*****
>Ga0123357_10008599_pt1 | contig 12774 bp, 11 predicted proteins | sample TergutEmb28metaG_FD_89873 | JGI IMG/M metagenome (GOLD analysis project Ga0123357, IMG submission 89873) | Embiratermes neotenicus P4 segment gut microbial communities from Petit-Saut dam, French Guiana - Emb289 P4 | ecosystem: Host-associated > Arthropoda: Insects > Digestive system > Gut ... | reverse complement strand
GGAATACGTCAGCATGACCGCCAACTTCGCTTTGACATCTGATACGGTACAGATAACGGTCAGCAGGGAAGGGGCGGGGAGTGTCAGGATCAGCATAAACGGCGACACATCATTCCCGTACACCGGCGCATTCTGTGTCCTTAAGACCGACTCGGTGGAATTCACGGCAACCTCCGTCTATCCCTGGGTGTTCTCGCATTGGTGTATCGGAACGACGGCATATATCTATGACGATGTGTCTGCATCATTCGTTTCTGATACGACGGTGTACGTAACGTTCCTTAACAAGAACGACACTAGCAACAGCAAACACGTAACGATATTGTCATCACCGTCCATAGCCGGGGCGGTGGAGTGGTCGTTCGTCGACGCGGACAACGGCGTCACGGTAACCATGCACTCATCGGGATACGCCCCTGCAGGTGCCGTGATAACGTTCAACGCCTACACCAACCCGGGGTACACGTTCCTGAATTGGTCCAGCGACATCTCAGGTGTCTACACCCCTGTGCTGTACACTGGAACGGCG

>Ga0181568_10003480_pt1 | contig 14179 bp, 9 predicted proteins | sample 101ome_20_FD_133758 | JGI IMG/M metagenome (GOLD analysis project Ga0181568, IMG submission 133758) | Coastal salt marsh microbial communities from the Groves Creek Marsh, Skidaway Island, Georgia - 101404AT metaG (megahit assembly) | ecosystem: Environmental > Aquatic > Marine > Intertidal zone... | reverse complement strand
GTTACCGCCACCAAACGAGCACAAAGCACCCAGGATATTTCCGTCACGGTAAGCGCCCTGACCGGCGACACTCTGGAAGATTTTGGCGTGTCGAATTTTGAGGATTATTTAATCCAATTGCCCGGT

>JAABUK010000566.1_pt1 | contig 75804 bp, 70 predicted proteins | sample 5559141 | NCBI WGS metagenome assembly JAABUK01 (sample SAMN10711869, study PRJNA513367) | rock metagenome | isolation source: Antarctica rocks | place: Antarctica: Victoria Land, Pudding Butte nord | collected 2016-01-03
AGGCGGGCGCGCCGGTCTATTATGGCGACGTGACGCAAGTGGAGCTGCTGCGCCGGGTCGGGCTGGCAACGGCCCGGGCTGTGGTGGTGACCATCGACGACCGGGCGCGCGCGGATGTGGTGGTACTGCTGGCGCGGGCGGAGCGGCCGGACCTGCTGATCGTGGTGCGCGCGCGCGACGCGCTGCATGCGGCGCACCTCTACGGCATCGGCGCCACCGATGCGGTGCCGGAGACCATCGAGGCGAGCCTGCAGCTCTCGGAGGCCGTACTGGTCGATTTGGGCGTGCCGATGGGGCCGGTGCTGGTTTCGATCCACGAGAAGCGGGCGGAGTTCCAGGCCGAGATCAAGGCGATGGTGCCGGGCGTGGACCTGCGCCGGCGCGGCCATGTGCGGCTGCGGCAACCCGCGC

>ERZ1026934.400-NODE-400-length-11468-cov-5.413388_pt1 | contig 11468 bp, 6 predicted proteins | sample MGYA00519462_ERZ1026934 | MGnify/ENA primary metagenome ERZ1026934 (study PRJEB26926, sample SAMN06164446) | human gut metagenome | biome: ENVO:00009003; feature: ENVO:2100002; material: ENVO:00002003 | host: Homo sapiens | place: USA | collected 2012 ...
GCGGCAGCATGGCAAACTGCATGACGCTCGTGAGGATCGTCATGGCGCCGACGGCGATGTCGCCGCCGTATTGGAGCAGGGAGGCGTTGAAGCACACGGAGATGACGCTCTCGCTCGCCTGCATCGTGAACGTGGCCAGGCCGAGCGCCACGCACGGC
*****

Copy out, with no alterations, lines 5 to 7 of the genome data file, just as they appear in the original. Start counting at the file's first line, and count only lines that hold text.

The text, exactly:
>JAABUK010000566.1_pt1 | contig 75804 bp, 70 predicted proteins | sample 5559141 | NCBI WGS metagenome assembly JAABUK01 (sample SAMN10711869, study PRJNA513367) | rock metagenome | isolation source: Antarctica rocks | place: Antarctica: Victoria Land, Pudding Butte nord | collected 2016-01-03
AGGCGGGCGCGCCGGTCTATTATGGCGACGTGACGCAAGTGGAGCTGCTGCGCCGGGTCGGGCTGGCAACGGCCCGGGCTGTGGTGGTGACCATCGACGACCGGGCGCGCGCGGATGTGGTGGTACTGCTGGCGCGGGCGGAGCGGCCGGACCTGCTGATCGTGGTGCGCGCGCGCGACGCGCTGCATGCGGCGCACCTCTACGGCATCGGCGCCACCGATGCGGTGCCGGAGACCATCGAGGCGAGCCTGCAGCTCTCGGAGGCCGTACTGGTCGATTTGGGCGTGCCGATGGGGCCGGTGCTGGTTTCGATCCACGAGAAGCGGGCGGAGTTCCAGGCCGAGATCAAGGCGATGGTGCCGGGCGTGGACCTGCGCCGGCGCGGCCATGTGCGGCTGCGGCAACCCGCGC

>ERZ1026934.400-NODE-400-length-11468-cov-5.413388_pt1 | contig 11468 bp, 6 predicted proteins | sample MGYA00519462_ERZ1026934 | MGnify/ENA primary metagenome ERZ1026934 (study PRJEB26926, sample SAMN06164446) | human gut metagenome | biome: ENVO:00009003; feature: ENVO:2100002; material: ENVO:00002003 | host: Homo sapiens | place: USA | collected 2012 ...